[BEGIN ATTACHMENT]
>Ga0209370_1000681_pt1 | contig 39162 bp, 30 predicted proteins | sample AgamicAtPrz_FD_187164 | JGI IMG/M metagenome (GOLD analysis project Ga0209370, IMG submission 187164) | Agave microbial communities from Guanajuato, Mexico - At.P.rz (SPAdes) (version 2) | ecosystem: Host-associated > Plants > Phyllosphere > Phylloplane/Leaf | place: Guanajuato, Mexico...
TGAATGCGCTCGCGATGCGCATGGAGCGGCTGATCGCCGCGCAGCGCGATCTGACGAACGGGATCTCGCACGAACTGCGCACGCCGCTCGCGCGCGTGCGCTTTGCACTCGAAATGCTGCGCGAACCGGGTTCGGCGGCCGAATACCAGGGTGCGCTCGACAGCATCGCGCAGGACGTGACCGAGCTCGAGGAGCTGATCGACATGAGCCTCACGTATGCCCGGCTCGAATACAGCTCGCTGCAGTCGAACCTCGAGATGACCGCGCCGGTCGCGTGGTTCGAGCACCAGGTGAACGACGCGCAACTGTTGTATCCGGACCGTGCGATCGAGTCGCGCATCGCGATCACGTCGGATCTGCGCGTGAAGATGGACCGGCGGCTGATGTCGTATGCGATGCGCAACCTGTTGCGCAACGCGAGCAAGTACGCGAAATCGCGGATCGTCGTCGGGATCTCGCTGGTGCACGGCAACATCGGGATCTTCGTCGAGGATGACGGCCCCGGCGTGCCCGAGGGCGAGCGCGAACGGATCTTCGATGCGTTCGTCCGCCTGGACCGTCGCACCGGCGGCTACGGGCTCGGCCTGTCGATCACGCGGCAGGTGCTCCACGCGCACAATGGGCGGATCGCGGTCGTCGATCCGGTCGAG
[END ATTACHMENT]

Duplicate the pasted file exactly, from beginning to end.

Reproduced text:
>Ga0209370_1000681_pt1 | contig 39162 bp, 30 predicted proteins | sample AgamicAtPrz_FD_187164 | JGI IMG/M metagenome (GOLD analysis project Ga0209370, IMG submission 187164) | Agave microbial communities from Guanajuato, Mexico - At.P.rz (SPAdes) (version 2) | ecosystem: Host-associated > Plants > Phyllosphere > Phylloplane/Leaf | place: Guanajuato, Mexico...
TGAATGCGCTCGCGATGCGCATGGAGCGGCTGATCGCCGCGCAGCGCGATCTGACGAACGGGATCTCGCACGAACTGCGCACGCCGCTCGCGCGCGTGCGCTTTGCACTCGAAATGCTGCGCGAACCGGGTTCGGCGGCCGAATACCAGGGTGCGCTCGACAGCATCGCGCAGGACGTGACCGAGCTCGAGGAGCTGATCGACATGAGCCTCACGTATGCCCGGCTCGAATACAGCTCGCTGCAGTCGAACCTCGAGATGACCGCGCCGGTCGCGTGGTTCGAGCACCAGGTGAACGACGCGCAACTGTTGTATCCGGACCGTGCGATCGAGTCGCGCATCGCGATCACGTCGGATCTGCGCGTGAAGATGGACCGGCGGCTGATGTCGTATGCGATGCGCAACCTGTTGCGCAACGCGAGCAAGTACGCGAAATCGCGGATCGTCGTCGGGATCTCGCTGGTGCACGGCAACATCGGGATCTTCGTCGAGGATGACGGCCCCGGCGTGCCCGAGGGCGAGCGCGAACGGATCTTCGATGCGTTCGTCCGCCTGGACCGTCGCACCGGCGGCTACGGGCTCGGCCTGTCGATCACGCGGCAGGTGCTCCACGCGCACAATGGGCGGATCGCGGTCGTCGATCCGGTCGAG